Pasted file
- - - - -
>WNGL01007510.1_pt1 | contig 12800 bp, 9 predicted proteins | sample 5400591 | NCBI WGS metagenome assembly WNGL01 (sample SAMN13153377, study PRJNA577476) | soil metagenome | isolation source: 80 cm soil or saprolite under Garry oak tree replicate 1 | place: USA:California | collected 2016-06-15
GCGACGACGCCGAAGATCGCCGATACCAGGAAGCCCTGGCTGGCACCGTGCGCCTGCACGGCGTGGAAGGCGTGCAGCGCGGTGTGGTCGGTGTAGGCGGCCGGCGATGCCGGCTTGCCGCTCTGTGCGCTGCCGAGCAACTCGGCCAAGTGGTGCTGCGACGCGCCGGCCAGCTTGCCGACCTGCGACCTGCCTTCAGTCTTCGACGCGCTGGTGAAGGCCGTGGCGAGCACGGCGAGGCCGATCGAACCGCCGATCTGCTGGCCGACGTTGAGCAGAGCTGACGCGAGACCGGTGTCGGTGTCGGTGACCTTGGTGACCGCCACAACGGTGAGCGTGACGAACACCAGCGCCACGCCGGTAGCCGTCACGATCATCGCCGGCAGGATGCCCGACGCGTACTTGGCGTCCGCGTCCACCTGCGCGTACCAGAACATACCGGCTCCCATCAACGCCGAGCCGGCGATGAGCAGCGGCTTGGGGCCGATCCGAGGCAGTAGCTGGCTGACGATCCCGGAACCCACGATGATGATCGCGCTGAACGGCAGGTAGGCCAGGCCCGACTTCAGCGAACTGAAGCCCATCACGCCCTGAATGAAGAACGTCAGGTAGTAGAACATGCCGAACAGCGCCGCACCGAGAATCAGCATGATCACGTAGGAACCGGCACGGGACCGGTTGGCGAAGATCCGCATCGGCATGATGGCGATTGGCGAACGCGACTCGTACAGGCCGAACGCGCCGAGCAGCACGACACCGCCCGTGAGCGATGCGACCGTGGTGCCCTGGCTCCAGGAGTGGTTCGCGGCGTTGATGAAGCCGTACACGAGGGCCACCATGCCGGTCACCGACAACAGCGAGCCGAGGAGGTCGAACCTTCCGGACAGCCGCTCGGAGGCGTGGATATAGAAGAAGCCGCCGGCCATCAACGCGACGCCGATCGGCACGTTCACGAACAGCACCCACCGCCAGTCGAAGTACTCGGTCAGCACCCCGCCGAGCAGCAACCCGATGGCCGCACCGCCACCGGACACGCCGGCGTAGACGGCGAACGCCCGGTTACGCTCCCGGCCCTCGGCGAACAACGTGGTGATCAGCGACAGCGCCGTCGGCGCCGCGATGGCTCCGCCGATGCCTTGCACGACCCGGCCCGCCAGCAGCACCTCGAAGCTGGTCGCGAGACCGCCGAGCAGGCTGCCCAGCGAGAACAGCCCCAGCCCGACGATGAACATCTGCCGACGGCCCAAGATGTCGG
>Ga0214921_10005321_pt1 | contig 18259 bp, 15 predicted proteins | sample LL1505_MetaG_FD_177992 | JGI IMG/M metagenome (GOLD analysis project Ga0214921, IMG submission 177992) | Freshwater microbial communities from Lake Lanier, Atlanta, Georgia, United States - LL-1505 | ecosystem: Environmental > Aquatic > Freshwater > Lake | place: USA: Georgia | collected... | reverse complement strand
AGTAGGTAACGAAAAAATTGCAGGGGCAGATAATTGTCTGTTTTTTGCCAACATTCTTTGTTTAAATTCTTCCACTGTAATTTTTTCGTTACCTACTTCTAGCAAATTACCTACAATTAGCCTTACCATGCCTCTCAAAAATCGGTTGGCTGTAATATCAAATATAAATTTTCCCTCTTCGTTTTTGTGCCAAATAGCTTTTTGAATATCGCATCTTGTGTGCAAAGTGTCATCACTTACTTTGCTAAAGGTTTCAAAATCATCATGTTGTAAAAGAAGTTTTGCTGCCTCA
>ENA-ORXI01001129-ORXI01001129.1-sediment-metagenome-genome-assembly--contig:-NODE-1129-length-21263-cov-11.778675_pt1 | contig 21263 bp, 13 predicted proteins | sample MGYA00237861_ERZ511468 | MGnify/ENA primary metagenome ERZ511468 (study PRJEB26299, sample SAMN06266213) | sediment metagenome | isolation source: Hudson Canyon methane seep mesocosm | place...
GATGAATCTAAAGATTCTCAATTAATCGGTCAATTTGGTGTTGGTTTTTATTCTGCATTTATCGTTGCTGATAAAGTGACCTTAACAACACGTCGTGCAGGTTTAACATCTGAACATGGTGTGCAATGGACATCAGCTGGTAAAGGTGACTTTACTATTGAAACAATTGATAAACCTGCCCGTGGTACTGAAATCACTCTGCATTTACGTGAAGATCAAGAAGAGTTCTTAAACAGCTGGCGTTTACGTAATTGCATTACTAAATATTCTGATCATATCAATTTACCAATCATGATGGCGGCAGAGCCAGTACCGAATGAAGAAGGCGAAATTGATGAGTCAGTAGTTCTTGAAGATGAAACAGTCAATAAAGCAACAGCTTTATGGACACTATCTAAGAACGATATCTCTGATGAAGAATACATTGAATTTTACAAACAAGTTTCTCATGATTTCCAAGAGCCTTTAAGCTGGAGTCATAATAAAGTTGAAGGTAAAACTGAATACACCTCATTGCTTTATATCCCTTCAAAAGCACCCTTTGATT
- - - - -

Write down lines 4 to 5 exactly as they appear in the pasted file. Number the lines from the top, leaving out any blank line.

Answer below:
AGTAGGTAACGAAAAAATTGCAGGGGCAGATAATTGTCTGTTTTTTGCCAACATTCTTTGTTTAAATTCTTCCACTGTAATTTTTTCGTTACCTACTTCTAGCAAATTACCTACAATTAGCCTTACCATGCCTCTCAAAAATCGGTTGGCTGTAATATCAAATATAAATTTTCCCTCTTCGTTTTTGTGCCAAATAGCTTTTTGAATATCGCATCTTGTGTGCAAAGTGTCATCACTTACTTTGCTAAAGGTTTCAAAATCATCATGTTGTAAAAGAAGTTTTGCTGCCTCA
>ENA-ORXI01001129-ORXI01001129.1-sediment-metagenome-genome-assembly--contig:-NODE-1129-length-21263-cov-11.778675_pt1 | contig 21263 bp, 13 predicted proteins | sample MGYA00237861_ERZ511468 | MGnify/ENA primary metagenome ERZ511468 (study PRJEB26299, sample SAMN06266213) | sediment metagenome | isolation source: Hudson Canyon methane seep mesocosm | place...